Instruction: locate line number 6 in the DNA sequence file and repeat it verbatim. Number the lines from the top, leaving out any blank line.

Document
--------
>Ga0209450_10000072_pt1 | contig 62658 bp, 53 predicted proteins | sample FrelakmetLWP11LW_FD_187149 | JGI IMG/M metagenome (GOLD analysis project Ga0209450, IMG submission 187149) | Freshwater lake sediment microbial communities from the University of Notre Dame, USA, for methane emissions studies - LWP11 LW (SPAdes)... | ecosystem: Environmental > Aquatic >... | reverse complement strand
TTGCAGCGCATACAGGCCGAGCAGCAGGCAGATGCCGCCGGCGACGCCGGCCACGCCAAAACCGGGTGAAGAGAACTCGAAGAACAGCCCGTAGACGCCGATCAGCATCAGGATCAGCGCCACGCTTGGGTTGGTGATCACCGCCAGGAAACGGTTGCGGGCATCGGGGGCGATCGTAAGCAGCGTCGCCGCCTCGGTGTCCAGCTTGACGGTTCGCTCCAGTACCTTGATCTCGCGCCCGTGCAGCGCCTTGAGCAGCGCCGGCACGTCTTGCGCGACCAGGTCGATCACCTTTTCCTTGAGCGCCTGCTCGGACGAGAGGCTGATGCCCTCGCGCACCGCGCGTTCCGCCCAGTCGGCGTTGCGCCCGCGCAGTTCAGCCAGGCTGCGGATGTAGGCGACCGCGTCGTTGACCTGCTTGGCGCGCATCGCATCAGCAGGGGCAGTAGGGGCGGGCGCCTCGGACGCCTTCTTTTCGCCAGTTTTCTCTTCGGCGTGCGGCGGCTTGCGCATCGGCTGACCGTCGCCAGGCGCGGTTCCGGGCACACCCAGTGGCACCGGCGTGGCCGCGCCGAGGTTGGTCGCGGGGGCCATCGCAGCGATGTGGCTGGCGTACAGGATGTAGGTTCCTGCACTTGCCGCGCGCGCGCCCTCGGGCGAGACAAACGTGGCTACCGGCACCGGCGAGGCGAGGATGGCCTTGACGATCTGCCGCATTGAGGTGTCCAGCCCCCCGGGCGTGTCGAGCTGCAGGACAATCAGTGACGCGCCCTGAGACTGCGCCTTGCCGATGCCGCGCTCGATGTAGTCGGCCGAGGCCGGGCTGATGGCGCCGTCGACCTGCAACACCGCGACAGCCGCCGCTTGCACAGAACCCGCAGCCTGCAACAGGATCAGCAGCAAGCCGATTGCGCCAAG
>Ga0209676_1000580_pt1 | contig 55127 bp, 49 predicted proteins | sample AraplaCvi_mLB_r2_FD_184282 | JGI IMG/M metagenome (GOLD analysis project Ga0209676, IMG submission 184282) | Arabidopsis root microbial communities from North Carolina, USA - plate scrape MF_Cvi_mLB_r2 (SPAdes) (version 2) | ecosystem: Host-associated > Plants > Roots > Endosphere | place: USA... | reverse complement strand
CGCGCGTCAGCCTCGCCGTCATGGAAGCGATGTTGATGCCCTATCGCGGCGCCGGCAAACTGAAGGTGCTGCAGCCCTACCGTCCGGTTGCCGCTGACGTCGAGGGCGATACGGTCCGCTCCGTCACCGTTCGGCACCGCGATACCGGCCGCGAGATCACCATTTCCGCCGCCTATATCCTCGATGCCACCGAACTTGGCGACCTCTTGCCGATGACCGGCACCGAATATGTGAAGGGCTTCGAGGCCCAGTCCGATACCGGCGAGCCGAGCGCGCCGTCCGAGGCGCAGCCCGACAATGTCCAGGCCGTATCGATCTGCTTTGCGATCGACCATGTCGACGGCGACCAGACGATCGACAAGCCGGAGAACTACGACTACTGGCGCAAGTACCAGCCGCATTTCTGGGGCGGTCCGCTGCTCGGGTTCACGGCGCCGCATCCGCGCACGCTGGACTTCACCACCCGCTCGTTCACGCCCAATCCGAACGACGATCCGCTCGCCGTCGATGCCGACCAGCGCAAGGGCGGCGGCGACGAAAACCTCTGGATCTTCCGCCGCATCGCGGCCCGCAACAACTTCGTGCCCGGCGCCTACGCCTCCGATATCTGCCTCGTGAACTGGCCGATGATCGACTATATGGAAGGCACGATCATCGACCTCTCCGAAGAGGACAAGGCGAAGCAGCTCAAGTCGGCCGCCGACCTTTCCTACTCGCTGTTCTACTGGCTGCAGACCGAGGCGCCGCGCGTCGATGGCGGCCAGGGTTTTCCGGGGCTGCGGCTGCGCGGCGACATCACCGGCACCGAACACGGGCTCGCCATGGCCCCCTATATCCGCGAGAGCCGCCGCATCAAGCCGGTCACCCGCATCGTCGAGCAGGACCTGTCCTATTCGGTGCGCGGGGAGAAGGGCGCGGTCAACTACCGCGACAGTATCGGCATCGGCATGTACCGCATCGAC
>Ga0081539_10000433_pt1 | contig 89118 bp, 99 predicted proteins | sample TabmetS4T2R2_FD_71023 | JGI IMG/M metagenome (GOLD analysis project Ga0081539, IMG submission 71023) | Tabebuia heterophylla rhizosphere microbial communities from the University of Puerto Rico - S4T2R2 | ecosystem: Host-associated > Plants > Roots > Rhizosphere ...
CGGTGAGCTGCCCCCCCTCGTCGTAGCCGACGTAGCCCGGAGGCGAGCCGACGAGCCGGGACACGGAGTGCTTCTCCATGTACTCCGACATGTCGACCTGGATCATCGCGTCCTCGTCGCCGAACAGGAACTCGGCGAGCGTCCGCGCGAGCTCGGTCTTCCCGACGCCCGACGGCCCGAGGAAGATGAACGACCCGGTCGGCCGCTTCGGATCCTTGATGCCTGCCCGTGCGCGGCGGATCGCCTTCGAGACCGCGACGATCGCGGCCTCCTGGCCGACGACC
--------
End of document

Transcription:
CGGTGAGCTGCCCCCCCTCGTCGTAGCCGACGTAGCCCGGAGGCGAGCCGACGAGCCGGGACACGGAGTGCTTCTCCATGTACTCCGACATGTCGACCTGGATCATCGCGTCCTCGTCGCCGAACAGGAACTCGGCGAGCGTCCGCGCGAGCTCGGTCTTCCCGACGCCCGACGGCCCGAGGAAGATGAACGACCCGGTCGGCCGCTTCGGATCCTTGATGCCTGCCCGTGCGCGGCGGATCGCCTTCGAGACCGCGACGATCGCGGCCTCCTGGCCGACGACC